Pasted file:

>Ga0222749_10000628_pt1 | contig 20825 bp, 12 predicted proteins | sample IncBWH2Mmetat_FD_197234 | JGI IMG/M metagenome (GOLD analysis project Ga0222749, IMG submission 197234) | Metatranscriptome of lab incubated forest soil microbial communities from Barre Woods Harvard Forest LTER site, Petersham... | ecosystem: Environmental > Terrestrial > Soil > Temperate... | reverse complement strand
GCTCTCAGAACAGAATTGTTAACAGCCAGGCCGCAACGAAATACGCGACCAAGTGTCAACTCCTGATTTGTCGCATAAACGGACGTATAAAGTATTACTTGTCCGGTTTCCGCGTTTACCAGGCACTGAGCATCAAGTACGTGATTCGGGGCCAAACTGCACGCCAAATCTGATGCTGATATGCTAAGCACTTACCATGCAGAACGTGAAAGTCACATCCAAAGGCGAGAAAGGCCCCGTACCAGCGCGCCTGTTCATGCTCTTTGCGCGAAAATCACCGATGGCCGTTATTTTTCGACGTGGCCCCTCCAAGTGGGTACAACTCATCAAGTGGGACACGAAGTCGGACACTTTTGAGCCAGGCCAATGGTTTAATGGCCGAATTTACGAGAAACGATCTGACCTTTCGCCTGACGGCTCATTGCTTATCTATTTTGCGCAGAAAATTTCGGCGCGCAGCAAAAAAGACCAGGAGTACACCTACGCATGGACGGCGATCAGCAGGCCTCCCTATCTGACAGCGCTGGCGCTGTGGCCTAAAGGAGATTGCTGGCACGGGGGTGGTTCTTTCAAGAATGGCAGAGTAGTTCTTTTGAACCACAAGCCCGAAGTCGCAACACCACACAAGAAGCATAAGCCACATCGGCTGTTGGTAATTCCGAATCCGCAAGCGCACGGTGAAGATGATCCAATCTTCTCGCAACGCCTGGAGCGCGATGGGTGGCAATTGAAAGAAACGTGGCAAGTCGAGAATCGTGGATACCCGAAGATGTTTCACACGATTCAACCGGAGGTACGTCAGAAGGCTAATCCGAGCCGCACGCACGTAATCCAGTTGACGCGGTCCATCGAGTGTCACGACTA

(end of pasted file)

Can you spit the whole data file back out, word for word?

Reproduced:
>Ga0222749_10000628_pt1 | contig 20825 bp, 12 predicted proteins | sample IncBWH2Mmetat_FD_197234 | JGI IMG/M metagenome (GOLD analysis project Ga0222749, IMG submission 197234) | Metatranscriptome of lab incubated forest soil microbial communities from Barre Woods Harvard Forest LTER site, Petersham... | ecosystem: Environmental > Terrestrial > Soil > Temperate... | reverse complement strand
GCTCTCAGAACAGAATTGTTAACAGCCAGGCCGCAACGAAATACGCGACCAAGTGTCAACTCCTGATTTGTCGCATAAACGGACGTATAAAGTATTACTTGTCCGGTTTCCGCGTTTACCAGGCACTGAGCATCAAGTACGTGATTCGGGGCCAAACTGCACGCCAAATCTGATGCTGATATGCTAAGCACTTACCATGCAGAACGTGAAAGTCACATCCAAAGGCGAGAAAGGCCCCGTACCAGCGCGCCTGTTCATGCTCTTTGCGCGAAAATCACCGATGGCCGTTATTTTTCGACGTGGCCCCTCCAAGTGGGTACAACTCATCAAGTGGGACACGAAGTCGGACACTTTTGAGCCAGGCCAATGGTTTAATGGCCGAATTTACGAGAAACGATCTGACCTTTCGCCTGACGGCTCATTGCTTATCTATTTTGCGCAGAAAATTTCGGCGCGCAGCAAAAAAGACCAGGAGTACACCTACGCATGGACGGCGATCAGCAGGCCTCCCTATCTGACAGCGCTGGCGCTGTGGCCTAAAGGAGATTGCTGGCACGGGGGTGGTTCTTTCAAGAATGGCAGAGTAGTTCTTTTGAACCACAAGCCCGAAGTCGCAACACCACACAAGAAGCATAAGCCACATCGGCTGTTGGTAATTCCGAATCCGCAAGCGCACGGTGAAGATGATCCAATCTTCTCGCAACGCCTGGAGCGCGATGGGTGGCAATTGAAAGAAACGTGGCAAGTCGAGAATCGTGGATACCCGAAGATGTTTCACACGATTCAACCGGAGGTACGTCAGAAGGCTAATCCGAGCCGCACGCACGTAATCCAGTTGACGCGGTCCATCGAGTGTCACGACTA